The International Energy Agency (IEA) has announced that global oil demand will reach its peak of 105.7 million barrels per day (mb/d) in 2028, during an existing decline initiated by the advance of electric vehicles (EVs).
“The shift to a clean energy economy is picking up pace, with a peak in global oil demand in sight before the end of this decade as electric vehicles, energy efficiency and other technologies advance,” said IEA executive director Fatih Birol. “Oil producers need to pay careful attention to the gathering pace of change and calibrate their investment decisions to ensure an orderly transition.”
Oil Demand For Transport Fuels Is Predicted To Peak Sooner Rather Than Later
Road transport fuels, which have historically driven oil demand, will face significant challenges in surpassing pre-COVID-19 levels. The combination of energy efficiency improvements and substitution factors will exert a heavy burden on their growth prospects, according to IEA estimates.
Specifically, the demand for oil in transport fuels is expected to enter a declining phase after 2026. This shift will be driven by the widespread adoption of EVs, the increasing use of biofuels, and the continuous enhancement of reducing fuel consumption by local regulation.
The projected decline in oil demand, which is expected to be largely offset by vehicle electrification, will mostly affect gasoline. In fact, gasoline demand could peak as early as 2023, with a 900 kb/d drop from 2019 levels by 2028.
Table: Global oil demand by product (mb/d), 2019-2028
|Year||2019||2020||2021||2022||2023||2024||2025||2026||2027||2028||2022-28 Growth Rate||2022-28 Growth (mb/d)|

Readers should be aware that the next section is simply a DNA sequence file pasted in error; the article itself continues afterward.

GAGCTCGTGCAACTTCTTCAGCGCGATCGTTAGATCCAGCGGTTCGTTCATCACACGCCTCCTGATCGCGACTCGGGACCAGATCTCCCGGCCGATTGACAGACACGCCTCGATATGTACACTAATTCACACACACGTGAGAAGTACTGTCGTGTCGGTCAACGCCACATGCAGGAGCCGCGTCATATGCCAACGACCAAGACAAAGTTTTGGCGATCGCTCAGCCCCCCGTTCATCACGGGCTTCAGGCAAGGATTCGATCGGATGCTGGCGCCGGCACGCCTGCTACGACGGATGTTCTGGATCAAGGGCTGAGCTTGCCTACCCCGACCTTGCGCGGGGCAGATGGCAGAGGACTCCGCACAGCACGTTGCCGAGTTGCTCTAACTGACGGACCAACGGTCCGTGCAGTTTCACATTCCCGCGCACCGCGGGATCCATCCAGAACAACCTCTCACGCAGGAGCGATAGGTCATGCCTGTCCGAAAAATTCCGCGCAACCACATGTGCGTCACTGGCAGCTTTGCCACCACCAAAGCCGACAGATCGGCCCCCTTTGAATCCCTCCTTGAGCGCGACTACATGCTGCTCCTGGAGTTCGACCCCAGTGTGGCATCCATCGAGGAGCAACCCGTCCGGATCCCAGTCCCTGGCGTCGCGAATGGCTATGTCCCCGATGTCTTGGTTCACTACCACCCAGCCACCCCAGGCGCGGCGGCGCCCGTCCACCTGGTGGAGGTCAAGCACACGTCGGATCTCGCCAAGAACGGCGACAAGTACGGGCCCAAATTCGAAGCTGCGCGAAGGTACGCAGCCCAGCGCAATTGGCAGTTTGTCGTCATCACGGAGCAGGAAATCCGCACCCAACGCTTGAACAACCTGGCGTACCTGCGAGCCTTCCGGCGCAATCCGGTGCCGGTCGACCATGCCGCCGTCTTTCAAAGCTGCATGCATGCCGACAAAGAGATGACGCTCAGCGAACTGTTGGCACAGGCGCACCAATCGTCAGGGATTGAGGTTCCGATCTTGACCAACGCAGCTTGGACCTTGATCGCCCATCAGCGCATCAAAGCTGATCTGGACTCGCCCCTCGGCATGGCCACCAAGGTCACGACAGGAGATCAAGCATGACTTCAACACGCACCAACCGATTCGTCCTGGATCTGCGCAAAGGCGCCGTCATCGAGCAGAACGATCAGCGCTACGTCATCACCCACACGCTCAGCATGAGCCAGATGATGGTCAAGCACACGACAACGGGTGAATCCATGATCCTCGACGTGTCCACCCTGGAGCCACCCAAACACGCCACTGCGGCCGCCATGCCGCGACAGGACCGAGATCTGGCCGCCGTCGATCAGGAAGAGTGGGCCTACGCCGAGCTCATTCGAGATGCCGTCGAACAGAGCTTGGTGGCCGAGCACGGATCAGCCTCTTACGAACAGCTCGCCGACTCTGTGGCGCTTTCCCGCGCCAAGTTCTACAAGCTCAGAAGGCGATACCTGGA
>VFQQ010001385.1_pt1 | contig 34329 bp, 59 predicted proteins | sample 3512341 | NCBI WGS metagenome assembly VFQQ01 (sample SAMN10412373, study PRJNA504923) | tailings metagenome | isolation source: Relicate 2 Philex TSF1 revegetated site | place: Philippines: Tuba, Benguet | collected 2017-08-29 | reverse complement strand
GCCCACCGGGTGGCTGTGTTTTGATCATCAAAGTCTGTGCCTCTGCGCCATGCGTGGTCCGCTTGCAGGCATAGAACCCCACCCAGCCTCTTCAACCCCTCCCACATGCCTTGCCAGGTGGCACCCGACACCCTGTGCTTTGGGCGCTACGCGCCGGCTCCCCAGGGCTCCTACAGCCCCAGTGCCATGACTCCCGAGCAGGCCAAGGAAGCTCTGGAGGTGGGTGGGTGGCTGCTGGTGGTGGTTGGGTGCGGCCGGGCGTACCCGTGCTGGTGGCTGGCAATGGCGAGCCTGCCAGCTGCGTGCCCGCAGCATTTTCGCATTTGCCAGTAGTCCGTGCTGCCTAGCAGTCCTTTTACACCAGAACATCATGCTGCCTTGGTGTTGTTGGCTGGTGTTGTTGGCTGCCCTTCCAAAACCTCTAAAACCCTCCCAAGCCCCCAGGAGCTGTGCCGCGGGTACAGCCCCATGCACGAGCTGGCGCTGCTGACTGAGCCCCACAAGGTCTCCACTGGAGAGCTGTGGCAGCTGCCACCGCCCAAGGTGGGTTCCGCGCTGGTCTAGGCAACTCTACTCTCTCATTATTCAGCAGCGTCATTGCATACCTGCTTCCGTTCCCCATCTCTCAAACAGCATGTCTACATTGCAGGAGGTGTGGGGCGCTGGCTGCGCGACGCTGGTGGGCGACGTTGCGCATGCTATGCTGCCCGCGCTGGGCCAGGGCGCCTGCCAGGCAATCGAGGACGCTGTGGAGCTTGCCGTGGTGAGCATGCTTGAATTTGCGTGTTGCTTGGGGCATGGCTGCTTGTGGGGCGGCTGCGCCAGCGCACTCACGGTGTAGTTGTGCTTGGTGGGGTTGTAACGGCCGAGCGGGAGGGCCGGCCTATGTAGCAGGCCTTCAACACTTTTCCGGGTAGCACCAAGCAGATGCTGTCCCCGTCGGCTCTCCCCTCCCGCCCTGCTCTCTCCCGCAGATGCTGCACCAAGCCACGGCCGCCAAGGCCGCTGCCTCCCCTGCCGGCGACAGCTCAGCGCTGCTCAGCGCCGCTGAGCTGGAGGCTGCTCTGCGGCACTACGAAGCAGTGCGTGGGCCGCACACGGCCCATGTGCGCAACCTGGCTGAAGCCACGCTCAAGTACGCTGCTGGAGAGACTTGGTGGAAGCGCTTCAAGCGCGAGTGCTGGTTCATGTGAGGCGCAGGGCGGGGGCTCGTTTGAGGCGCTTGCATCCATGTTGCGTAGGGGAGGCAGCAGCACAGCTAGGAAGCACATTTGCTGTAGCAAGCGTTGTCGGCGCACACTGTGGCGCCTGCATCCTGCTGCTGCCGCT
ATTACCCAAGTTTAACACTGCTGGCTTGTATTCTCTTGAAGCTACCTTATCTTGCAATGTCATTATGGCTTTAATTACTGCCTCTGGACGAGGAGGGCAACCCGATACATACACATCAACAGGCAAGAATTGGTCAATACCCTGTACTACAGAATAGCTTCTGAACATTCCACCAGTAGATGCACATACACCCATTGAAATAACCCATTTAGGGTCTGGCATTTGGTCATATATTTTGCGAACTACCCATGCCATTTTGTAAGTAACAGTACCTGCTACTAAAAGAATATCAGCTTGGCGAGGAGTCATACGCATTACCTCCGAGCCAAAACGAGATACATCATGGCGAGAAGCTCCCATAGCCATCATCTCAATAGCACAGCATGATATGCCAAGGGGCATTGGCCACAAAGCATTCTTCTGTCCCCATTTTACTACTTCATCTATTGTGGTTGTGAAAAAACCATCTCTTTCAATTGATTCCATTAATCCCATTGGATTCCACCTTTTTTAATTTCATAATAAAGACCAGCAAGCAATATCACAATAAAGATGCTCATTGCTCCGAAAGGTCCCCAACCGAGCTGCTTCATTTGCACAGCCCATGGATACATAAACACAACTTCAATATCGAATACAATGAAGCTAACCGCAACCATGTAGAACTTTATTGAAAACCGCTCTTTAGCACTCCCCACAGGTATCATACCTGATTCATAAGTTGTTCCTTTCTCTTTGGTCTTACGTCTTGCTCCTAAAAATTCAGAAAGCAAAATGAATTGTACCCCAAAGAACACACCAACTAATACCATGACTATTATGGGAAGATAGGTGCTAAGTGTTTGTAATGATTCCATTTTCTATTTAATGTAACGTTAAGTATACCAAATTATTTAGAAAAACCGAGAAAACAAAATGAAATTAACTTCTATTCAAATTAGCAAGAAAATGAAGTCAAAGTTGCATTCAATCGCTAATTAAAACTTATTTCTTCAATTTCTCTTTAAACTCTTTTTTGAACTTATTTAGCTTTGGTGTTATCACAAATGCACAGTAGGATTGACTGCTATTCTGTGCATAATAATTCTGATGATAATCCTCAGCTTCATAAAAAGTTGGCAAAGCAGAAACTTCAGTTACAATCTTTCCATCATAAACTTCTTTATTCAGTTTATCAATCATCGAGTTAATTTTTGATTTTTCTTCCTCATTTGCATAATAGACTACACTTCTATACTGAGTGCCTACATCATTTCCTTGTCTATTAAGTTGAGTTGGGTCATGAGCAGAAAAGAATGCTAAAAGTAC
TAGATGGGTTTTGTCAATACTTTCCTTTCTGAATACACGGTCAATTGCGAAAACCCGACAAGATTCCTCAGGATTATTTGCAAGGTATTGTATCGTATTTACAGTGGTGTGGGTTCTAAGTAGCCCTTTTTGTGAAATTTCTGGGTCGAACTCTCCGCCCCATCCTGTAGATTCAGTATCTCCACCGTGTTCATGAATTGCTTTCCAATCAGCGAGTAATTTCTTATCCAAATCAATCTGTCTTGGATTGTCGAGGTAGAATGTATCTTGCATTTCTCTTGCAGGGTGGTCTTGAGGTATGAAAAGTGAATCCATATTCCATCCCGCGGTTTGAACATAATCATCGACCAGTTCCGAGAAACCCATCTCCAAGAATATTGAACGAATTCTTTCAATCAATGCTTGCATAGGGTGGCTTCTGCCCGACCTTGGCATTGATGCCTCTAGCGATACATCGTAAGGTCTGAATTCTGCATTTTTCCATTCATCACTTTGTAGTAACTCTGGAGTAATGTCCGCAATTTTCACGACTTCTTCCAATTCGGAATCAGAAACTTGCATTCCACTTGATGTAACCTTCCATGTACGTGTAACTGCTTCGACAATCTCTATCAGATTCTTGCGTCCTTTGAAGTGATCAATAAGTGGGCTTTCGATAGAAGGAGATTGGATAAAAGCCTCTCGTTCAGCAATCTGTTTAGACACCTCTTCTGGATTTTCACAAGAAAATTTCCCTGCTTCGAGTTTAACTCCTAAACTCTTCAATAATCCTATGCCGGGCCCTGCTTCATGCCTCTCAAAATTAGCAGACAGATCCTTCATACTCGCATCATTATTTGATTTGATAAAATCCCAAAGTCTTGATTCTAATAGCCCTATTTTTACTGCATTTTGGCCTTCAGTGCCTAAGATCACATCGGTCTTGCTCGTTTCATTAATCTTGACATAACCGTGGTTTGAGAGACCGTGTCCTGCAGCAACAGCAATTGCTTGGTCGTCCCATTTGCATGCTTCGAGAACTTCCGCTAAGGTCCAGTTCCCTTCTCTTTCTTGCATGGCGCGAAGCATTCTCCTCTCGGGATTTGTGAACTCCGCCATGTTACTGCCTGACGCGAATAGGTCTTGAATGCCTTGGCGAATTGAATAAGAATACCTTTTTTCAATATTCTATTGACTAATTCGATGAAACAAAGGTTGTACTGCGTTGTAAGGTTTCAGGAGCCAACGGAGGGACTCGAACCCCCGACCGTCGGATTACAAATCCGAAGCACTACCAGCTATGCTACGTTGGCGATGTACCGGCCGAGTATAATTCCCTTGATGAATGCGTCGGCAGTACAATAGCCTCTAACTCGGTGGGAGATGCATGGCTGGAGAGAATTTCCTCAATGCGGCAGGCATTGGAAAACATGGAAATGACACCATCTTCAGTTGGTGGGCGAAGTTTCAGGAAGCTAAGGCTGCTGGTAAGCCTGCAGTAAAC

|Residual fuel oil||6.2||5.6||6.2||6.5||6.7||6.7||6.7||6.7||6.7||6.7||0.4%||0.2|
EV Sales Skyrocket, Putting A Dent On Fuel Demand
According to the most recent IEA facts, the global EV industry is expanding rapidly. As of early 2023, there were around 28 million EVs on the road worldwide, a figure that is predicted to be surpassed by new sales in 2023-’24. An astonishing 155 million EVs are expected to be sold by the end of 2028, resulting in significant displacement of gasoline and diesel consumption of 2.3 mb/d and 630 kb/d, respectively.
The release of new models of EVs and the establishment of national policies promoting EVs will support sales in the coming year.
Stricter emission requirements and purchase subsidies led to a substantial increase in EV sales in Europe, which hit 2.7 million in 2022. Furthermore, the recently established EU standards aim for all new vehicles and vans to be zero-emissions by 2035, which is also accelerating the region’s EV sales momentum.
The EV industry in the U.S. is also expected to benefit significantly from high tax credits of $7,500 per vehicle offered by the U.S. Inflation Reduction Act (IRA). This advantageous legislation is likely to boost sales, with forecasts of 4.8 million EVs by 2028 as the Biden Administration set an aggressive goal of having zero-emission vehicles account for half of new vehicle sales by 2030.
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